Recent announcements by Saudi Arabia and Russia, that they were considering raising production, threw global energy markets into turmoil. Crude has gyrated wildly in recent weeks, as the market digested this news about an unexpected build in U.S. oil inventories, along with stronger than anticipated demand and emerging supply constraints. Higher oil prices and fears of how they will affect global economic growth has put pressure on OPEC to open the spigots and boost production. There are even whispers that the U.S. government has quietly asked Saudi Arabia and other OPEC members to expand production by up to one million barrels daily to bolster global supplies and alleviate supply shortages.
Even the one-time eternally bearish investment bank Goldman Sachs has taken a bullish tone and claims that even if an additional one million barrels were added to global oil supplies, inventories would dwindle, and prices would keep rising.
This all sounds very positive for oil and energy stocks, but there are signs that if OPEC increases production, it could depress the price of crude.
It has been rumoured that OPEC and Russia are currently considering putting somewhere between 800,000 to one million barrels daily of oil supply back on to the market. The sharp deterioration in Venezuela’s oil output, and the curtailing of Iran’s plans to significantly grow production after the U.S. pulled out of the controversial nuclear deal have created an opportune time for OPEC to boost production and claim further market share.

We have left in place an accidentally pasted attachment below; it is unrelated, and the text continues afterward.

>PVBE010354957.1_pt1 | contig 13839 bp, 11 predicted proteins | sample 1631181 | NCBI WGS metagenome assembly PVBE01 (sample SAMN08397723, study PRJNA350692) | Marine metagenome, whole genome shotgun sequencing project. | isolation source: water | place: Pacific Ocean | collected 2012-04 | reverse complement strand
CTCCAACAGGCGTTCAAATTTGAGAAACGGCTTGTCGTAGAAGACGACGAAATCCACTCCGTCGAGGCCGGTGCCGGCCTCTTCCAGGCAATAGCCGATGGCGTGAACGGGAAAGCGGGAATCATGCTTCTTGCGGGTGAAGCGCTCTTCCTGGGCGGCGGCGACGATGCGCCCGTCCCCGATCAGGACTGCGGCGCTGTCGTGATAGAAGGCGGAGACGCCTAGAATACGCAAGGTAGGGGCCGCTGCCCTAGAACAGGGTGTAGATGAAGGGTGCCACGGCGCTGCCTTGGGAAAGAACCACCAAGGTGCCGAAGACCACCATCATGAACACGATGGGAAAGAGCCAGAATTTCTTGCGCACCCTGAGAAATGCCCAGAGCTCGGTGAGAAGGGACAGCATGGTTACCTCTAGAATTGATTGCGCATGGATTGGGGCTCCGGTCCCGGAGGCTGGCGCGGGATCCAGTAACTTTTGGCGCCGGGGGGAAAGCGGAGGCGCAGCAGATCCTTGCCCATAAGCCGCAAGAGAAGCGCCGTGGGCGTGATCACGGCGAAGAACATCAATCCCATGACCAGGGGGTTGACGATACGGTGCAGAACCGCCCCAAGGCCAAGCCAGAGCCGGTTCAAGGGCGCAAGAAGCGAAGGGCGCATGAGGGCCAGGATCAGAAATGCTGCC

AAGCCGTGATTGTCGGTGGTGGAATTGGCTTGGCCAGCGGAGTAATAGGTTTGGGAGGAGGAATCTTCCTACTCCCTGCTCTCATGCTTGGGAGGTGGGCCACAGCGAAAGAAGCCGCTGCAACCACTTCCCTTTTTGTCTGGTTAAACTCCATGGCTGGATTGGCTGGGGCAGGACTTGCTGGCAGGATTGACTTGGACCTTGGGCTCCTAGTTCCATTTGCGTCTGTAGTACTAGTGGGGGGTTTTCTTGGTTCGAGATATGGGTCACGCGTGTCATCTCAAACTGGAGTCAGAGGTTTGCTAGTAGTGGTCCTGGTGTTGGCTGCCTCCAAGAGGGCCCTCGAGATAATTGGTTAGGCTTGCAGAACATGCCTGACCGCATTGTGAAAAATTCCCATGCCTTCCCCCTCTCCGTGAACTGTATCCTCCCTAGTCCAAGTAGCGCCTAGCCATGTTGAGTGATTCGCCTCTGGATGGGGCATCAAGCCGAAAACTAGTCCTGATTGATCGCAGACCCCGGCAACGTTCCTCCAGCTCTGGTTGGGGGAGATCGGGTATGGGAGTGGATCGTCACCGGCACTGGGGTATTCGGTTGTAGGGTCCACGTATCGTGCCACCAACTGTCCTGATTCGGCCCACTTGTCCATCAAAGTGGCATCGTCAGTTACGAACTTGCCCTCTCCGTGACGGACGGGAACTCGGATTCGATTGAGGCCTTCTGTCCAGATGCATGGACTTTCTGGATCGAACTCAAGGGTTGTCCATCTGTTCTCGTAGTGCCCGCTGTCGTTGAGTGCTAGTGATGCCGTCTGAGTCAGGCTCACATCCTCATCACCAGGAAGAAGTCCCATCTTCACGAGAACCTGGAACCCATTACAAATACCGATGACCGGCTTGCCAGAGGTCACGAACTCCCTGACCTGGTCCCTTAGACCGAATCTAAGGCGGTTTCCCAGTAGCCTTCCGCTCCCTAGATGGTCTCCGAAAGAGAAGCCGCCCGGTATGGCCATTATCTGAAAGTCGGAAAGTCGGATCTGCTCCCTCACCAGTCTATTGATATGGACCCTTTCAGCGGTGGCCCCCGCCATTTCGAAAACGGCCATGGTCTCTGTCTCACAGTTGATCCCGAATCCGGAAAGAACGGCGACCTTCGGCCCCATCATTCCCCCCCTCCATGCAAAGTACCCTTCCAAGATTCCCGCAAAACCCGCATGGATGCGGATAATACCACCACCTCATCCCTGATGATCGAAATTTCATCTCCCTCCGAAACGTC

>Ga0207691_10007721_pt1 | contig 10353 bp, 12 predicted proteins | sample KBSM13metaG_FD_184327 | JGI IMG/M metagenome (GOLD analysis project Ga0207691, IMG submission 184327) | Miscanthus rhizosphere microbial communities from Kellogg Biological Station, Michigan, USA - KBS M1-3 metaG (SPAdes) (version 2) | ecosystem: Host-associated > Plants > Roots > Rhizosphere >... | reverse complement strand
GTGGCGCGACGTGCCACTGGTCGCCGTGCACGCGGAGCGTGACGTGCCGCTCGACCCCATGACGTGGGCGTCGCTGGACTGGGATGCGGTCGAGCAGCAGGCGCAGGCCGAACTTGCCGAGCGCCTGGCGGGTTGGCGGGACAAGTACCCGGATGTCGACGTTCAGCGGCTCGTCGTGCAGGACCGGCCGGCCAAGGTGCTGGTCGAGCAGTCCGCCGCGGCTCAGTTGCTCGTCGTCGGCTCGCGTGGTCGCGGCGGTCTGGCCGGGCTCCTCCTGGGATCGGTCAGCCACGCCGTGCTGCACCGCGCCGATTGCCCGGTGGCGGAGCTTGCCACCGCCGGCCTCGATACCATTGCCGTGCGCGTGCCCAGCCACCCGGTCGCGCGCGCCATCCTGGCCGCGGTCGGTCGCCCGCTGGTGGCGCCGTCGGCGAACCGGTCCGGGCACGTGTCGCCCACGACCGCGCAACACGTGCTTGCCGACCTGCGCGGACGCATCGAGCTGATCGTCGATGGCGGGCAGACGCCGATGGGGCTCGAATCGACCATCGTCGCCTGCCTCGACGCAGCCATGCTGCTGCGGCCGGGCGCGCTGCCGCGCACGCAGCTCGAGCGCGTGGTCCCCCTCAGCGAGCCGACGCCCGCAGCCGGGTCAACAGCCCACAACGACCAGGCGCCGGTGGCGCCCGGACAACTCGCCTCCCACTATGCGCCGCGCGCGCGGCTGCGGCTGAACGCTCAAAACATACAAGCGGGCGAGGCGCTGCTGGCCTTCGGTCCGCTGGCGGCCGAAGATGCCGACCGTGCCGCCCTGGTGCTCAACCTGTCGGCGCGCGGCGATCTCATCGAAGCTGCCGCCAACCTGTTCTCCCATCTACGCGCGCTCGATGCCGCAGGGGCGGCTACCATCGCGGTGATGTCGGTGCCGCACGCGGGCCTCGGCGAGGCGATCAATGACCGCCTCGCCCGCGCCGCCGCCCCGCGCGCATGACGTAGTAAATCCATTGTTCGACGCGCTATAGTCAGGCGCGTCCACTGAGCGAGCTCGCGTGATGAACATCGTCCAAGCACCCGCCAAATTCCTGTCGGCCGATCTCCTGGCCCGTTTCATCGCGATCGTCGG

It would be quite easy for OPEC to expand production by this amount, because it has been estimated by the U.S. Energy Information Administration that OPEC has almost two million barrels a day of spare capacity. When coupled with recent considerable U.S. production gains and the substantial spare capacity that exists in the Permian Basin, this could cause oil to soften.
For March 2018, U.S. oil production shot up to a record all-time high of 10.47 million barrels daily, and there are signs it will keep growing at a rapid clip.
You see, the volume of drilled but uncompleted wells grew to a record high of 7,677 with the majority located in Permian Basin. The U.S. rig count climbed to 1,060 rigs its highest number since March 2015. It is forecast that the tempo of activity, particularly in shale oil basins, will continue expanding at a solid rate, because West Texas Intermediate (WTI) is trading at well over US$60, which is significantly greater than the estimated breakeven price for the majority of shale oil drillers of US$50 per barrel or less.
Even if OPEC boosts production, it is unlikely that oil will fall as sharply as some analysts have predicted. Firmer demand growth sparked by an improving global economy will underpin prices and prevent oil from plummeting to the lows witnessed in 2016.
Many oil companies, including Baytex Energy Corp. (TSX:BTE)(NYSE:BTE) and Crescent Point Energy Corp. (TSX:CPG)(NYSE:CPG), have reduced costs to the point where they have a breakeven WTI price of US$40 a barrel. That means even if crude slumps to US$60 a barrel, which is plausible in the current environment, they will continue to generate free cash flow and be able to invest in their operations.
What is becoming increasingly clear is that regardless of current developments, oil will, over the long term, rise in value, driving the shares of upstream oil producers higher. While Baytex has gained an impressive 45% since the start of 2018, Crescent Point has substantially lagged behind, only gaining 1%, and that — along with its high-quality assets and solid balance sheet — makes it an attractively valued opportunity for those investors betting on higher oil.